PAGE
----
With all the focus on Monday’s rare astronomical event, there are options for watching the solar eclipse in VR. Of course, you’ll want to be outside if possible. As anyone serious about virtual reality knows – just because you can do something in VR doesn’t mean you should do it.
Of course, there are other options besides VR. NASA will have a live stream of the eclipse and the American Museum of Natural History will be broadcasting at the Hayden Planetarium that afternoon. And Curbed has a handy guide to solar eclipse events if you’re in NYC.
Two options for your Solar Eclipse in VR
You have two quick options here – though we’re sure others will surface later.
Google Earth VR
You can navigate to the solar eclipse mode through the destinations menu, which plops you in a default area in rural Oregon. Sitting under an already blotted-out Sun, you can use the same point-and-drag tool that lets you rotate the world—making it seem like you’re dragging the fiery, life-giving ball itself—so you can control the actual moment when the Moon blocks out its light.
You’ll need Oculus Rift or HTC Vive for this but if you’ve used Google Earth in you know how compelling this is. Perhaps best of all, you can zoom out to a vantage-point in outer space and watch the dark shadow of the solar eclipse course its way across the continent.
[UPDATE: Google Earth VR continues to evolve. In September 2017, Google added Street View into its VR platform and more recently, the ability to move progressively through Street View scenes.]
CNN and Volvo
CNN? Yes, they’re not the first place we think of for virtual reality, but this could be good. With appropriate media fanfare, they’re offering the Eclipse of the Century event. You won’t get Google Earth’s features but you’ll have the option of using your smartphone, tablet, desktop or lower-priced VR headsets. Definitely useful if you don’t have one of the high-end headsets.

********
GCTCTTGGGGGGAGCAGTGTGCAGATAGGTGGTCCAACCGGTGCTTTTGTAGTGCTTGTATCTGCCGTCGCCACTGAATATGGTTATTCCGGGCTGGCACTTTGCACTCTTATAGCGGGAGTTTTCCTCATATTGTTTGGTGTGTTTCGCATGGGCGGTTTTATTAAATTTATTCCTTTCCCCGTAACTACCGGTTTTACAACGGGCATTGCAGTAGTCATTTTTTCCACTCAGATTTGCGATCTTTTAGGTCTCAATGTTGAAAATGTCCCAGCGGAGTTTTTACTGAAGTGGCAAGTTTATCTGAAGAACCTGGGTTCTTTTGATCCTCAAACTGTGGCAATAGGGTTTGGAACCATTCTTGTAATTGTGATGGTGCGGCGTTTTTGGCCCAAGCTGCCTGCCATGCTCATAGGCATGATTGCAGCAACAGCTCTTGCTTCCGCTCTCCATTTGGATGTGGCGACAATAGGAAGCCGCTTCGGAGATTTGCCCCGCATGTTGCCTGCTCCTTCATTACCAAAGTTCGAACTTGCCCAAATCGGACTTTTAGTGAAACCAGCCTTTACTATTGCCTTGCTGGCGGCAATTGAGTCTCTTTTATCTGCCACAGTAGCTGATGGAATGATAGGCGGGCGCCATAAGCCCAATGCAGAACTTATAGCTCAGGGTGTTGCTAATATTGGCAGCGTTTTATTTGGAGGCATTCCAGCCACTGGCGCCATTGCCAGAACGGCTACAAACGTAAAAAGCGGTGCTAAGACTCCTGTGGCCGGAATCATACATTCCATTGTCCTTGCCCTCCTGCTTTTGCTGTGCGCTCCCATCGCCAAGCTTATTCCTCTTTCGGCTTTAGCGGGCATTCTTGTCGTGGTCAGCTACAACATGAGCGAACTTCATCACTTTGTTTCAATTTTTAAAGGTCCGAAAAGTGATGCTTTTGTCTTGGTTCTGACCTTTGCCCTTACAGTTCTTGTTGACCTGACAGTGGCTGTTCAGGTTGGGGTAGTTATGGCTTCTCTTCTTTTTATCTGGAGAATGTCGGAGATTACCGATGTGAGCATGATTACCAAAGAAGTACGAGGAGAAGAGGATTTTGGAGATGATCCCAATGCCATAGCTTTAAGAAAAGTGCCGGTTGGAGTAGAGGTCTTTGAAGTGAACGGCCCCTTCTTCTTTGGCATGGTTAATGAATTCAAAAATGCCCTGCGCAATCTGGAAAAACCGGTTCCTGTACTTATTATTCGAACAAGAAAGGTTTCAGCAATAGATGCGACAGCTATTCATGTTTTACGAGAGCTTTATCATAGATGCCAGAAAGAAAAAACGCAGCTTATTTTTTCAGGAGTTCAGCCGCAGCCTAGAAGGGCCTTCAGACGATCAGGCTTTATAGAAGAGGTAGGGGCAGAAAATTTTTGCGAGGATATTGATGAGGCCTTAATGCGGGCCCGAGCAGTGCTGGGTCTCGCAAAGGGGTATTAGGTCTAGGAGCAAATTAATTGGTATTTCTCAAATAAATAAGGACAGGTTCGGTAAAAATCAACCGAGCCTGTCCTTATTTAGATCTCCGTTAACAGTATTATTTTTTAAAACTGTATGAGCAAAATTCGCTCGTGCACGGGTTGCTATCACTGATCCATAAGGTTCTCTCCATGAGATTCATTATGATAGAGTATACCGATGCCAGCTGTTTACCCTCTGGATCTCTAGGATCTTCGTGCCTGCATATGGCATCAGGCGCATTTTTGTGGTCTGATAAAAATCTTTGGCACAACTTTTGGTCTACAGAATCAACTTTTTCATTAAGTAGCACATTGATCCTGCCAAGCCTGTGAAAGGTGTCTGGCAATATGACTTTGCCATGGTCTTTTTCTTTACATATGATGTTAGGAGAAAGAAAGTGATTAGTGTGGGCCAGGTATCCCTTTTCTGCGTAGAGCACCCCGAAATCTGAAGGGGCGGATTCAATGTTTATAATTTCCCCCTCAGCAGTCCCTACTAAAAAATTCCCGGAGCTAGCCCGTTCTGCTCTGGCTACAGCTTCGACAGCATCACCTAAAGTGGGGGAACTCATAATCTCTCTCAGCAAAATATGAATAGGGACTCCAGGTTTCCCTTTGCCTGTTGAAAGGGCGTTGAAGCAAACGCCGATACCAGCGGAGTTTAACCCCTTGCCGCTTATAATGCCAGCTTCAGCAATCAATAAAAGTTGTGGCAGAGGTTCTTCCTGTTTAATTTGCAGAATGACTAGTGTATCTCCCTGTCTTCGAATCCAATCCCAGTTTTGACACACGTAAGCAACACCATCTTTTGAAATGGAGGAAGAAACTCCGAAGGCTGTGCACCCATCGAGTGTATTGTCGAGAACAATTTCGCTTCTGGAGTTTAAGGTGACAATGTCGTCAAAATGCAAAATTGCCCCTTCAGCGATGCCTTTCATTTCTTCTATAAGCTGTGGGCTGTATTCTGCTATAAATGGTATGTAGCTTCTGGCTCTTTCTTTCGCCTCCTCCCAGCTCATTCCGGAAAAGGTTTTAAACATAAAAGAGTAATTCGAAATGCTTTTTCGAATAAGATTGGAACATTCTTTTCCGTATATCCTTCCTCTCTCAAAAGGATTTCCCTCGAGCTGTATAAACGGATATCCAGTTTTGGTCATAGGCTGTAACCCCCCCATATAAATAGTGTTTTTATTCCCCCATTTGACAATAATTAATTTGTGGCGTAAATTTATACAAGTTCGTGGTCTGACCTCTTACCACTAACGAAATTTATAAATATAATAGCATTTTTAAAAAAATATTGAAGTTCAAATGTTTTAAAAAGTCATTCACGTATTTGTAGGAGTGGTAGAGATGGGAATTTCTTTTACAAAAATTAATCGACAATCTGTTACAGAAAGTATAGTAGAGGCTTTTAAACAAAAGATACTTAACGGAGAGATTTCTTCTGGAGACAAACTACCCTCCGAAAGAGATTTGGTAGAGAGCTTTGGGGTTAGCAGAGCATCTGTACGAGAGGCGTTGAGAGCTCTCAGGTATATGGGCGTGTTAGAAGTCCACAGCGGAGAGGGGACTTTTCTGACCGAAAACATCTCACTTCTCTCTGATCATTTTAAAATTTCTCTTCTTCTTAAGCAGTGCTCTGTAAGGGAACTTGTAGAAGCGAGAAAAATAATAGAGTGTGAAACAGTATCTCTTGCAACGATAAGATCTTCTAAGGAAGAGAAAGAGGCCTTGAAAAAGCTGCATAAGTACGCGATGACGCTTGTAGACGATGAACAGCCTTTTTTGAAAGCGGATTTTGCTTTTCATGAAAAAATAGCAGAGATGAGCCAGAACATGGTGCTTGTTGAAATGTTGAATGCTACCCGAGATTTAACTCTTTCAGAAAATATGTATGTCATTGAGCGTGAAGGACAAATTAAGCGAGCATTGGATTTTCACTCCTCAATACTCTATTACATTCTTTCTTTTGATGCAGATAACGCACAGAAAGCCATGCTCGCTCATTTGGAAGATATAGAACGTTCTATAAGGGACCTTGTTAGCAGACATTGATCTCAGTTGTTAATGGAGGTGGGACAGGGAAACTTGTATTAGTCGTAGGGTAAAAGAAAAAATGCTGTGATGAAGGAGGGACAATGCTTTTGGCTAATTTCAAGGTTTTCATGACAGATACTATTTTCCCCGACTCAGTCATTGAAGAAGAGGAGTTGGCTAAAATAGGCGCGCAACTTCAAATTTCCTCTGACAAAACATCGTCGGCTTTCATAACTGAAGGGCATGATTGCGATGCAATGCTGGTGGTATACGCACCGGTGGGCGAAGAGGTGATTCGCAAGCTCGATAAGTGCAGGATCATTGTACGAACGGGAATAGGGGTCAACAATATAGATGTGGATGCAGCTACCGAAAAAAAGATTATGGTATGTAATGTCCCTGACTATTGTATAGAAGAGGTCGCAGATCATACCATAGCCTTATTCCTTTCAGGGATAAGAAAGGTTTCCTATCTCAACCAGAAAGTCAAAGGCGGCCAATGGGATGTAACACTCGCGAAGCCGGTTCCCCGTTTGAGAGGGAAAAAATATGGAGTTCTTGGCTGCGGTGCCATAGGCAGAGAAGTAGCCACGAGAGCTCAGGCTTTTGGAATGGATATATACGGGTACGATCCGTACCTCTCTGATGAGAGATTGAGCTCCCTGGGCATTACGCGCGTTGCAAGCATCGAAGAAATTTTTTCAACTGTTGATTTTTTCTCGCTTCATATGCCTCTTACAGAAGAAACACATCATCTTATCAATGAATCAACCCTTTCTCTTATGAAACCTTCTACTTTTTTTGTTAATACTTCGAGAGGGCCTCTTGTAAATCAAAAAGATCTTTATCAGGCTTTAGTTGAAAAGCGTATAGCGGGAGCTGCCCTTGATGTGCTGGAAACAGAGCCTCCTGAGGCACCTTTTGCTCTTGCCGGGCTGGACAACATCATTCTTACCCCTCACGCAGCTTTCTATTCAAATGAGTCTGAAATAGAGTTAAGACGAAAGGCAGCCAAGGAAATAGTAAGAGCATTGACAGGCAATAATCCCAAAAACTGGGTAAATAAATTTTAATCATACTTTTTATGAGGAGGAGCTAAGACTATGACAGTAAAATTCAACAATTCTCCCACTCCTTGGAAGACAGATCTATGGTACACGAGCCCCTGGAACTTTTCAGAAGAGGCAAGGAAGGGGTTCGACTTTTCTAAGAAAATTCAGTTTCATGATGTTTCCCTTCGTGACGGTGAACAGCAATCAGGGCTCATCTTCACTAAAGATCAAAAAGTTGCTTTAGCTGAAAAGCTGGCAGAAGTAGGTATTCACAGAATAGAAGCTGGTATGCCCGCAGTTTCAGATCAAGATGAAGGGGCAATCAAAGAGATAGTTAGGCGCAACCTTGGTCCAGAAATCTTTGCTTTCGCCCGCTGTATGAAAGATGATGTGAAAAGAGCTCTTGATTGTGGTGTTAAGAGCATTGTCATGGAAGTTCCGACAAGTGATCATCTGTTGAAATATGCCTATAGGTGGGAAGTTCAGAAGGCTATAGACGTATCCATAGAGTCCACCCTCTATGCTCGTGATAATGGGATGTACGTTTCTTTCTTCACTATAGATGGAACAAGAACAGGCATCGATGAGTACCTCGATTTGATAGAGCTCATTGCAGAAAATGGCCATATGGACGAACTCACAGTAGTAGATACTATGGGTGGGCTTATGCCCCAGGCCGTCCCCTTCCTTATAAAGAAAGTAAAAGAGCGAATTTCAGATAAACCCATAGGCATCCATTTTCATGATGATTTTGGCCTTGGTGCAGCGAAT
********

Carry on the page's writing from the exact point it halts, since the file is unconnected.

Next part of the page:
Not so rare event
Despite all the press, this is not a once in a lifetime opportunity. On average, there’s a total solar eclipse visible from someplace on earth every 18 months. The next one in the United States will be in 2024, though it won’t go from coast-to-coast.
It’s rare enough that we’ll recommend putting aside the technology and stepping outside for a few minutes. Solar filters are mandatory – we got ours compliments of Warby Parker; they’re handing them out for free.
But Monday’s event will be the first time you can see a feed of a solar eclipse in VR. We’re already trying to imagine what the immersive experiences will be like for the next one in 2024.
Emory Craig is a writer, speaker, and VR consultant with extensive experience in art, new media, and higher education. He speaks at global conferences on innovation, education, and ethical technology in the future. He has published widely and worked with the US Agency for International Development, the United Nations, and the Organization for Economic Co-operation and Development (OECD). Living at the intersection of learning, games, and immersive storytelling, he is fascinated by AI-based avatars, digital twins, and the ethical implications of blurring the boundaries between the real and the virtual.